Men’s Health Magazine just turned 25 years old, and we had a big party in Manhattan to celebrate. There were celebrities there, like Dr. Oz and Dr. Travis Stork and Dylan McDermott, Rosario Dawson, Taye Diggs, and Carter Oosterhouse. And there were incredibly talented and dedicated members of the team there, too, many of who have worked for the magazine for ages. But there was a moment when I looked around the room and realized I was probably the only one who had been there from the beginning.
Twenty-five years ago I was 26 and just starting out my career in a serious way. Back then, Men’s Health was a newsletter (eight pages, black-and-white, no ads) and had been published as a one-time special under the name of Prevention‘s Men’s Health. (In fact, that issue featured a man holding a baby—RADICAL!—and that man and onetime baby were actually at the party!) I vividly remember the lunchtime conversations (because in those days, all the staff other than advertising was in Pennsylvania, and many of the top leaders ate lunch together). I remember the debates and disagreements.
The common wisdom was that “Men don’t want to read about health.” For all the advancement of women, it was still a world in which women took care of everyone and men rested comfortably on the throne, eating all sorts of man stuff and doing all sorts of man things. Over the years there have been tons of disagreements over who should take credit for the idea and the launch, as well as disagreements over who was really the original editor. But I’m going to give credit to someone who’s not often mentioned: Bob Teufel.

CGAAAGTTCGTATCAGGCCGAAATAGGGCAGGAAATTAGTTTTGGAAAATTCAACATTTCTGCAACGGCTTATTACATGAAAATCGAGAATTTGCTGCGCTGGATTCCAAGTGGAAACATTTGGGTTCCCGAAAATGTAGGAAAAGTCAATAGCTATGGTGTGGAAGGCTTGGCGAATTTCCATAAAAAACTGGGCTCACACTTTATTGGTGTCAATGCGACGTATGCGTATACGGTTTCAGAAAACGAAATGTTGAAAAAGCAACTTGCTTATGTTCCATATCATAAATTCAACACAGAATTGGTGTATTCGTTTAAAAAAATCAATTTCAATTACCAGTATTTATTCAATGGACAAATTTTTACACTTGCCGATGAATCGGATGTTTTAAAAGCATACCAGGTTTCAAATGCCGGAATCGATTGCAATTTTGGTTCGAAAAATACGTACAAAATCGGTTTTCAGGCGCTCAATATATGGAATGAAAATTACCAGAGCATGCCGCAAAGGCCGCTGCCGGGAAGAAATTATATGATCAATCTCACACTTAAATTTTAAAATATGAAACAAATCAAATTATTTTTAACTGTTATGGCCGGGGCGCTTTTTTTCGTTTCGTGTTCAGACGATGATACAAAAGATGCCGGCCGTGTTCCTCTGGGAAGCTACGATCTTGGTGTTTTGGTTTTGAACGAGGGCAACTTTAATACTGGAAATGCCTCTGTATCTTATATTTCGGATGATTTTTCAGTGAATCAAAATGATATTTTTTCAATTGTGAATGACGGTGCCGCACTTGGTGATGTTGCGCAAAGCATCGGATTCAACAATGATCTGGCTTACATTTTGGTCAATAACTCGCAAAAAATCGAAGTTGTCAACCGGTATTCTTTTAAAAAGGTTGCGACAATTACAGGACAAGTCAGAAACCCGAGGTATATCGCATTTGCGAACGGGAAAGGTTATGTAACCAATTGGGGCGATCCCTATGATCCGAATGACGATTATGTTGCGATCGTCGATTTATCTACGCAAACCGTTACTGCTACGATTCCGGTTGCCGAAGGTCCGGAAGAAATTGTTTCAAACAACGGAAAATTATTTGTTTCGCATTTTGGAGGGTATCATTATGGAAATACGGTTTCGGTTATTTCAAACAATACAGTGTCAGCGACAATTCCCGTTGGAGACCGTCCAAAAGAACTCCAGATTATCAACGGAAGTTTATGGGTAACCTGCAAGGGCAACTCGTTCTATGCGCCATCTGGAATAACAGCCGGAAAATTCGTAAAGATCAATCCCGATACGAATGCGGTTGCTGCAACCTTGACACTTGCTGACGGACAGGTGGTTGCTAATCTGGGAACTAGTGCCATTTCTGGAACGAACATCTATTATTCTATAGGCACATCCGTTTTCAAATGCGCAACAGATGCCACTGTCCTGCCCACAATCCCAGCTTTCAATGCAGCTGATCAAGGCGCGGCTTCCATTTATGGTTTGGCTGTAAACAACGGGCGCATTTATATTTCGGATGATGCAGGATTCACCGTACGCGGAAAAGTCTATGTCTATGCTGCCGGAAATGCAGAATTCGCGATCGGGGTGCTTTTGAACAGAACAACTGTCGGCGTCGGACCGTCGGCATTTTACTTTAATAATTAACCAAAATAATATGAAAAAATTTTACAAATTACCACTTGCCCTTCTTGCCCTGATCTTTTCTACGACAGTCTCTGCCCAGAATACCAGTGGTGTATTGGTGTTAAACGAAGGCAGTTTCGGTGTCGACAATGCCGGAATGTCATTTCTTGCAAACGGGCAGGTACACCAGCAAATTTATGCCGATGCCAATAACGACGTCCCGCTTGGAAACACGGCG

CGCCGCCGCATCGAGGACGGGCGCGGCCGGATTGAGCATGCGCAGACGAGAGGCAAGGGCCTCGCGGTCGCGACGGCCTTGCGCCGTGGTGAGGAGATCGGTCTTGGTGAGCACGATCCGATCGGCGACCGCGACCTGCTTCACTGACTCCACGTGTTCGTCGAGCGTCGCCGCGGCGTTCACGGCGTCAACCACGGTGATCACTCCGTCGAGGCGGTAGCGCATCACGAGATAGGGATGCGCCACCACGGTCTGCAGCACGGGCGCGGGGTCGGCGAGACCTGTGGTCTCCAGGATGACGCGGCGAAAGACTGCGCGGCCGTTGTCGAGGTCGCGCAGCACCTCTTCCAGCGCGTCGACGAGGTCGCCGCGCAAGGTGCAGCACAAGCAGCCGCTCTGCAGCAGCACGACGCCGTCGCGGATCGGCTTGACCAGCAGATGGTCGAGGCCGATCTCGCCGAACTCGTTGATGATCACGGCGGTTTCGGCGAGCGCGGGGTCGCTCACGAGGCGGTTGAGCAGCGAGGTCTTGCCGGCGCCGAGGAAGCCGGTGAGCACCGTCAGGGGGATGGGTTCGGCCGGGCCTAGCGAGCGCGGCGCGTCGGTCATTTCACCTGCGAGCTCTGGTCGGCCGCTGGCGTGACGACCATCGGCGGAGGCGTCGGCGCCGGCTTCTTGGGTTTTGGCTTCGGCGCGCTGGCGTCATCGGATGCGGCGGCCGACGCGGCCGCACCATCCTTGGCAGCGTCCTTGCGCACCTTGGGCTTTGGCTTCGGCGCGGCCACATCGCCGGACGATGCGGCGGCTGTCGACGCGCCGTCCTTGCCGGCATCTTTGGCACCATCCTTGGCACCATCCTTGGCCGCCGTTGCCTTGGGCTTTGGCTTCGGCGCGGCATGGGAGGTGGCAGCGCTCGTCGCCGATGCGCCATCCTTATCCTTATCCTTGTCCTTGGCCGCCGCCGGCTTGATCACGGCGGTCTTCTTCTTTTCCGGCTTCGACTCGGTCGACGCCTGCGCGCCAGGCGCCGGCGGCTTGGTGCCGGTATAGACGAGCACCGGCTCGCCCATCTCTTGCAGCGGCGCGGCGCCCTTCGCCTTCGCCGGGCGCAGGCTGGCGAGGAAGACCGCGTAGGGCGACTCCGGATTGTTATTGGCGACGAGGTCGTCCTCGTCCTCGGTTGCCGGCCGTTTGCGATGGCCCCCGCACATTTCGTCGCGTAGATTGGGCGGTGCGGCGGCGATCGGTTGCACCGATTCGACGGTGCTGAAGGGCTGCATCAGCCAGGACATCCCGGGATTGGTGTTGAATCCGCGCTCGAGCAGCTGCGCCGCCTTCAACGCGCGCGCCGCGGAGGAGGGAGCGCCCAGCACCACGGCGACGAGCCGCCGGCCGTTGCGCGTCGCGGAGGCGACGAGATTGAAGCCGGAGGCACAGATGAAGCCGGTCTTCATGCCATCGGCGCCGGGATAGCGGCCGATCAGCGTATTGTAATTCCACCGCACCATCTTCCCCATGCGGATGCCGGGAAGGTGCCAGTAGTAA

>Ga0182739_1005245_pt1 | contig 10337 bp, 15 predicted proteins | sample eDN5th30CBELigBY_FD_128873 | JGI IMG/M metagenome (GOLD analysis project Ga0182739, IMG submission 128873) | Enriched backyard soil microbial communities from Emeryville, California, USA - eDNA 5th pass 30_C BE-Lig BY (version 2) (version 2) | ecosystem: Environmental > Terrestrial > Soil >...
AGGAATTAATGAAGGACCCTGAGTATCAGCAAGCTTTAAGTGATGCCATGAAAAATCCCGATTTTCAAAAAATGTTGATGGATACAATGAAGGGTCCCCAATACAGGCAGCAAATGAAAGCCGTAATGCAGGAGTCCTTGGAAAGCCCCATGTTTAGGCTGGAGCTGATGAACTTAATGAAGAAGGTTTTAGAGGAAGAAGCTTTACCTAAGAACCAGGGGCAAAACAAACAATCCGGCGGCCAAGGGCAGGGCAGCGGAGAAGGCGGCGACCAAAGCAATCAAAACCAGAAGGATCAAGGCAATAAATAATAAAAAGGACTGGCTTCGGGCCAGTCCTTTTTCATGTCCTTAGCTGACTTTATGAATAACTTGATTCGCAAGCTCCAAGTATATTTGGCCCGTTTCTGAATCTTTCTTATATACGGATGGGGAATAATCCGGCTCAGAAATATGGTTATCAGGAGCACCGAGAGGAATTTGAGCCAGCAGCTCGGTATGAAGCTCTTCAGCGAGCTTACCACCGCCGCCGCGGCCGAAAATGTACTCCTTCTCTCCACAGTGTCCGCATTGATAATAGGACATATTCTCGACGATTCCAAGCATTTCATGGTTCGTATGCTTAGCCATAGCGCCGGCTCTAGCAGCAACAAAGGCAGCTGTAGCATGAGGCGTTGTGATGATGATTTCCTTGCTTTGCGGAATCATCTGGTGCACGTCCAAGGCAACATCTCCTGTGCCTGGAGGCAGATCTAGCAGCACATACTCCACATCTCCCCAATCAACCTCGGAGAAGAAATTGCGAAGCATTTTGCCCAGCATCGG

Bob was the company’s president at the time and really running the business day-to-day while my father was traveling the world trying to help people learn how to farm organically (in fact, he was killed on just such a trip only two years into the magazine’s life). Bob’s job was to manage the money and the creative talent and say yes or no. And eventually, someone (most likely Mark Bricklin, editor-in-chief of Prevention at the time) convinced Bob to say yes, and Men’s Health the magazine was born…yes, 25 years ago.
I’d like to say it was an overnight success, but it wasn’t. There were encouraging signs of potential success, but there were also a lot of starts and stops. It started ragingly awesome from a circulation/readership perspective, but advertising lagged. Advertisers weren’t sure what to do with a magazine for men that focused on “health.” Then, with a few changes, advertising started to take off, but circulation had to get a lot bigger to meet the advertisers need for “reach.” By then, I was creative director, and my little contribution was working with an outside agency to develop a TV commercial (“THIS is a commercial for men…”) that went on to bring in over a million new subscribers. A few years ago, I looked at the commercial again and now it seems so cheesy, but I remember almost everything about making it, including some lessons learned in budgeting that have stayed with me throughout my career. (The lesson? Good creative is worth it!)